Next week Chris will be preaching on the story of Nicodemus coming to Jesus under the cover of night to ask how one can be born again from above as Jesus teases him with the idea of a new birth by “water and Spirit.” The following week we’ll gather at a well, where Jesus will share living water with a Samaritan woman whose life is heavy with suffering. As we move into April Jesus will mix the waters of his own spit with those of the pool at Siloam to heal a man born blind, and we’ll wonder what kinds of vision our baptism affords us – and that brings us back to today, where it all begins – with another question about vision.

Jesus’ temptation in the wilderness, on the surface, seems to be the least watery, least baptismally focused of the gospel readings for this season of Lent. I’m sure we could try and make the comparison between Jesus’ urge to eat the bread offered by the Tempter, and our urges to sneak just one sip of coffee or nibble on just one piece of chocolate, but there’s really no comparison, is there. Hard to see on the surface just what these texts have to do with baptism.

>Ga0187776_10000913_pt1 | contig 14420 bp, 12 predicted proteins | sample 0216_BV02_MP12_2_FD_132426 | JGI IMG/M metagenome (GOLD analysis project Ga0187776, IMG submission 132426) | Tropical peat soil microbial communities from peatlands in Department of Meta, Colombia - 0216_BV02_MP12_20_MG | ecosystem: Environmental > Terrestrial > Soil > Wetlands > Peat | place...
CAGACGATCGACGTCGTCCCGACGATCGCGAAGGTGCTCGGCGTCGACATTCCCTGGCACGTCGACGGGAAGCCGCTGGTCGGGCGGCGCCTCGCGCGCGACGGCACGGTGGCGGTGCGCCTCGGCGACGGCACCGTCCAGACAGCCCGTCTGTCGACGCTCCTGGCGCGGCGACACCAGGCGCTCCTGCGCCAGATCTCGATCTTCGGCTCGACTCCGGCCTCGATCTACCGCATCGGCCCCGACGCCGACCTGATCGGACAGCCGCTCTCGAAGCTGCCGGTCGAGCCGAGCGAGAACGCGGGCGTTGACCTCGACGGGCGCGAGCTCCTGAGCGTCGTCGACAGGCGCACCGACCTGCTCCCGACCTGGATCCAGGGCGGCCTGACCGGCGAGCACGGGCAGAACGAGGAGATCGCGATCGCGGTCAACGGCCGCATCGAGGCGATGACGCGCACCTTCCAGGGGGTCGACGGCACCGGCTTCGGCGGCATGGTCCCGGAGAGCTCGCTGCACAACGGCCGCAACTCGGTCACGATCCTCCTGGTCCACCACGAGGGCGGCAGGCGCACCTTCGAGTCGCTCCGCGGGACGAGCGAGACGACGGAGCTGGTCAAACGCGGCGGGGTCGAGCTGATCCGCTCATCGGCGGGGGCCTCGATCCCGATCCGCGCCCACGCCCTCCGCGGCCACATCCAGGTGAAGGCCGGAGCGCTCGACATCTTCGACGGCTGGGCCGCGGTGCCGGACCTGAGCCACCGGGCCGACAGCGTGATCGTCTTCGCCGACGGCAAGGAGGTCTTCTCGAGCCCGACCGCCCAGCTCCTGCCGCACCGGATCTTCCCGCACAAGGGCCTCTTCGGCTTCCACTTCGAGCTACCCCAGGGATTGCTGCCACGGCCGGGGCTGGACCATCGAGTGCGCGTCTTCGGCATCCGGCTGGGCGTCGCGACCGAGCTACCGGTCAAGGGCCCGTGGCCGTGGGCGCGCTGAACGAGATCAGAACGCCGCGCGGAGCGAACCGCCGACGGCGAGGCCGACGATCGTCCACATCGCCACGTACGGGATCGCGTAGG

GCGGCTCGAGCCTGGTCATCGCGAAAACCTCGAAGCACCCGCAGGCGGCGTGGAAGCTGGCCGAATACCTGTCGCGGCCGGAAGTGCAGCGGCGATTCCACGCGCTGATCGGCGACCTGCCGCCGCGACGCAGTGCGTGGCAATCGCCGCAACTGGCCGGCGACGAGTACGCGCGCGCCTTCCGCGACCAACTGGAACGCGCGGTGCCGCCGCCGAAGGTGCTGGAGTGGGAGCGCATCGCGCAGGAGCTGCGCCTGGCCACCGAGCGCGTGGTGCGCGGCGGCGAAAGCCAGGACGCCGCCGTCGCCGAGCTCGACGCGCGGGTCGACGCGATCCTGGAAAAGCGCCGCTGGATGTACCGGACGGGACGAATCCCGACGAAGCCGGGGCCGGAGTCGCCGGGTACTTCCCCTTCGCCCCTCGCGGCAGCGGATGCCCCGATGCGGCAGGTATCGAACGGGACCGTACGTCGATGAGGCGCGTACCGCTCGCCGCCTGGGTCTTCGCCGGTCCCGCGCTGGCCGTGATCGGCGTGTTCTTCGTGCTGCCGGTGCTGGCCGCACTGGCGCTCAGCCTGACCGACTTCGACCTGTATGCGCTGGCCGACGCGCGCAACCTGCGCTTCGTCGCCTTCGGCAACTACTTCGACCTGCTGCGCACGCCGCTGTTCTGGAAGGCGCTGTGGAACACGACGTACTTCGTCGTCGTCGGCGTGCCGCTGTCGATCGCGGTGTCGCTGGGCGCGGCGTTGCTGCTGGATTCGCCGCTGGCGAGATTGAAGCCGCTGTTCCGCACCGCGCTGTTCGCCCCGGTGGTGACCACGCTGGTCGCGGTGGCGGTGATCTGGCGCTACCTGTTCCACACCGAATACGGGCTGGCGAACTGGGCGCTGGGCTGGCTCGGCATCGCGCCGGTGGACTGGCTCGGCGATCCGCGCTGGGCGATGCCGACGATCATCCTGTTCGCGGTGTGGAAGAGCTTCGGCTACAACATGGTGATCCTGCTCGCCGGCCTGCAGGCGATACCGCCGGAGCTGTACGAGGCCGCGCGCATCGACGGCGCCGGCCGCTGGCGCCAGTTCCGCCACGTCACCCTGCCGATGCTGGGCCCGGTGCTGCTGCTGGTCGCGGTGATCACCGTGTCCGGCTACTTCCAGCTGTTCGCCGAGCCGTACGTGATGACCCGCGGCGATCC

Unless you start to remember any of the baptisms you’ve ever witnessed. It’s been a few months since Rebecca and Emmett were baptized at this font, but not too many. Do you remember the promises that their parents made as each of these children was brought to the waters of baptism?

Do you renounce the devil and all the forces that defy God?

Do you renounce the powers of this world that rebel against God?

Do you renounce the ways of sin that draw you from God?

The Lenten journey, the baptismal journey – which is just another way of saying, the life we lead as baptized Christians, is one in which we are always being invited by God to renounce ways of life that are self-serving but unsustainable, or self-promoting at